TEXT ANALYTICS: Compelling products that pack a punch!
The process of examining and selecting a text analytics product often leads to a more strategic vision of what can be done, according to Tom Reamy, chief knowledge architect of KAPS Group. "Once an organization sees what text analytics can do for one business context, they often broaden their horizons," he says. "There is still something of a disconnect between text analytics and the more people-oriented part of KM that addresses issues such as how to create a knowledge sharing culture. Ideally they work together, because both have their strengths. A good example is the use of text analytics to semi-automate expertise location, which can help in team building."
Given the wealth of information and the pressing need to understand it, the outlook for text analytics is promising.
Versatility in text analytics
"Text analytics is very much a platform technology," says Tom Reamy, chief knowledge architect of KAPS Group. "It can carry out a wide range of general and specific analyses."
Typically, text analytics applications rely on a combination of statistical analyses (such as word counts, clustering and pattern analysis) and linguistic analyses, which use an underlying categorization structure that is more context-sensitive and therefore more accurate. "The word ‘pipeline,' for example, has a different meaning in the oil industry and the pharmaceutical industry," adds Reamy. "If the software cannot distinguish between the two, the results will not be valuable."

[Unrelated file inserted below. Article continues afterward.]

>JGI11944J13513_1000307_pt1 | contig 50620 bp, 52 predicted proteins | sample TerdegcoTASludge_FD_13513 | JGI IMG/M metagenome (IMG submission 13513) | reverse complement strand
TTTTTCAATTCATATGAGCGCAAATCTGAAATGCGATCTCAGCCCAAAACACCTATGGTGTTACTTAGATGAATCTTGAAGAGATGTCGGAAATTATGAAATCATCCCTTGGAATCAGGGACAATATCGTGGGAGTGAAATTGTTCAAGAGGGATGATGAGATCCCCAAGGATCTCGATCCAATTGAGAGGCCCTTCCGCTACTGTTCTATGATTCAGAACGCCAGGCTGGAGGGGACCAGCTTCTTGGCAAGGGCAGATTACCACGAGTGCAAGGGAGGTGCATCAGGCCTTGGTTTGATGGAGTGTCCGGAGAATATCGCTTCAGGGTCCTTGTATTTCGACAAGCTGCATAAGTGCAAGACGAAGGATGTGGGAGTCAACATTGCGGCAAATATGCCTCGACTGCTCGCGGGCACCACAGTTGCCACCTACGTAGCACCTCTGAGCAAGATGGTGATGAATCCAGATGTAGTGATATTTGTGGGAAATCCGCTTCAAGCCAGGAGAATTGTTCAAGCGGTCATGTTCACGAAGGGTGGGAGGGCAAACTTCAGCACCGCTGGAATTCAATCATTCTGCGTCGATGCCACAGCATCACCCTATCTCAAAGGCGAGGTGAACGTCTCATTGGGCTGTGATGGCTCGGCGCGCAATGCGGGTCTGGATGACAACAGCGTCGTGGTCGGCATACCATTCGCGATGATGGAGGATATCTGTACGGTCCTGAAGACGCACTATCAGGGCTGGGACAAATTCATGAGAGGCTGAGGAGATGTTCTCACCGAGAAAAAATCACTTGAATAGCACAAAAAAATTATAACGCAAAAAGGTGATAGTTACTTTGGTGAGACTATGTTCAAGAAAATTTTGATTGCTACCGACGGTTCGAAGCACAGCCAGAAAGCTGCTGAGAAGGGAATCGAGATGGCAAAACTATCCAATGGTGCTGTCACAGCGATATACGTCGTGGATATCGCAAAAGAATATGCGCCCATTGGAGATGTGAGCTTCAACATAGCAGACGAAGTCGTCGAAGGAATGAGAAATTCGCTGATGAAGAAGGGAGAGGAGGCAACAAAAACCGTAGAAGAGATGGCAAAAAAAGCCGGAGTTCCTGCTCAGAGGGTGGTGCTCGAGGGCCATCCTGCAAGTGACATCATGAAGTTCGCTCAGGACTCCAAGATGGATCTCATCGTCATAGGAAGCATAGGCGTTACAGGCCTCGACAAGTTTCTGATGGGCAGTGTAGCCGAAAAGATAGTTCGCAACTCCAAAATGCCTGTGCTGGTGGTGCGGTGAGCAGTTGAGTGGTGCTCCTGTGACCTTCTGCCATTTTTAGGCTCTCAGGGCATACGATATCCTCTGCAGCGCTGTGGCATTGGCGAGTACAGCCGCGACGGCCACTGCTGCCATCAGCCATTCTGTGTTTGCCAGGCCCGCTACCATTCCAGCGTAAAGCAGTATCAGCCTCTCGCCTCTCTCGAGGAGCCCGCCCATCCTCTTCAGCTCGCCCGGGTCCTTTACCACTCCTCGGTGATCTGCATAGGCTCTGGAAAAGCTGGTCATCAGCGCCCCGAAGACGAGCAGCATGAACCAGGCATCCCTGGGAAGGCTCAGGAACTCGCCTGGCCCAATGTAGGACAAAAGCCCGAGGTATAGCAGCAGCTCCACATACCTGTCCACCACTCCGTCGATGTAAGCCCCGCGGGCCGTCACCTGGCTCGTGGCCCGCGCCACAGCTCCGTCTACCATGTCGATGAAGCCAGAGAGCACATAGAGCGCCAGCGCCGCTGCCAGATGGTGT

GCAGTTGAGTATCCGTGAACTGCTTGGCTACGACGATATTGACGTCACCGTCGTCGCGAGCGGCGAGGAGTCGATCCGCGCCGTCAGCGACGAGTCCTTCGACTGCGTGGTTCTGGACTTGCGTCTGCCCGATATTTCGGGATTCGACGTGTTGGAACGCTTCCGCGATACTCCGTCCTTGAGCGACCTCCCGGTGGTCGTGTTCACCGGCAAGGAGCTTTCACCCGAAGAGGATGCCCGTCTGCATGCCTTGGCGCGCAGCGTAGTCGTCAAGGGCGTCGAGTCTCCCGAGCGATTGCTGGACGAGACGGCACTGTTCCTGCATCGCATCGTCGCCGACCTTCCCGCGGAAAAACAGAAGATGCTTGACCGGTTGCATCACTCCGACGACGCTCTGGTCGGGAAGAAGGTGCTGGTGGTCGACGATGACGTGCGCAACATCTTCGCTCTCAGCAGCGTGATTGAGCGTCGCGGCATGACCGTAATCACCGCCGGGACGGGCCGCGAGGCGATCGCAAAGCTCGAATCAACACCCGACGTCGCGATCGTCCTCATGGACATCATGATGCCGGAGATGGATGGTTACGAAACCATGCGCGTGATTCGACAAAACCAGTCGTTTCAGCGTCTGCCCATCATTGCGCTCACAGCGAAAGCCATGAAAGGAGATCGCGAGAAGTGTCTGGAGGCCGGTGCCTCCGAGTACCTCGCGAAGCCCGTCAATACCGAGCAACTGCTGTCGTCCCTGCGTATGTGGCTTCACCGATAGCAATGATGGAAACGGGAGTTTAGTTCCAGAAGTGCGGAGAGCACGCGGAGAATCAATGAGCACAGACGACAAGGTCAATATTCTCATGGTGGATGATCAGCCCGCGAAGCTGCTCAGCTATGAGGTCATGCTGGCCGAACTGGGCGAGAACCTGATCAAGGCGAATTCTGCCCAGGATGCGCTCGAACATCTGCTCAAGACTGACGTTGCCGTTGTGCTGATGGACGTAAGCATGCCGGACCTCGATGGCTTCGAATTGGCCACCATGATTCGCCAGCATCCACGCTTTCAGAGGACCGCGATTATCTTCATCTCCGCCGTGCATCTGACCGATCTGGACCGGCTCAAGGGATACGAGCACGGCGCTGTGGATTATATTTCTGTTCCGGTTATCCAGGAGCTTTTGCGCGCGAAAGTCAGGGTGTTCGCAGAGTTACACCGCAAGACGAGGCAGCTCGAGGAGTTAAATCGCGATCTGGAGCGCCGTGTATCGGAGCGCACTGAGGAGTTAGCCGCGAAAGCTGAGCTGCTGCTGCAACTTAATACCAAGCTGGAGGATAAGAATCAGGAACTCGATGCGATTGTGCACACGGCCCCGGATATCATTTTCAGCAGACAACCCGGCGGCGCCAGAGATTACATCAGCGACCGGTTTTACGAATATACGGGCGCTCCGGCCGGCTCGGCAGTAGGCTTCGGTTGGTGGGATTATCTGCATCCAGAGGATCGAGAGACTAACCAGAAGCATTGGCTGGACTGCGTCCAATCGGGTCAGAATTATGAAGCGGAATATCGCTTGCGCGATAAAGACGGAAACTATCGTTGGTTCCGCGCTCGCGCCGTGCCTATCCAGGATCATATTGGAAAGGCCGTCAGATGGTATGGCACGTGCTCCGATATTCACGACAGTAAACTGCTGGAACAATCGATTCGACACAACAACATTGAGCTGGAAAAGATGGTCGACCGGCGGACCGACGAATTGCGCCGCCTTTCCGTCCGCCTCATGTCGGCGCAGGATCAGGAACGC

The KAPS Group develops integrated semantic infrastructures for organizations, builds applications on top of the infrastructures and helps companies select the right text analytics software solution. "There is a bewildering variety of vendor offerings," Reamy says, "and it is important to determine which approach works best for an organization's content and use cases. Some have large prebuilt vocabularies and look great out of box but are difficult to fine-tune, while others are very easy to use but are limited in their accuracy."
Once a software solution is selected based on the organization's requirements, the software is not necessarily plug and play. Multiple steps are often needed to prepare the text for analysis, such as marking the sections of documents, extracting concepts and building categories (which often benefits from human intervention). Depending on an organization's in-house resources, text analytics projects may be good candidates for hiring outside expertise.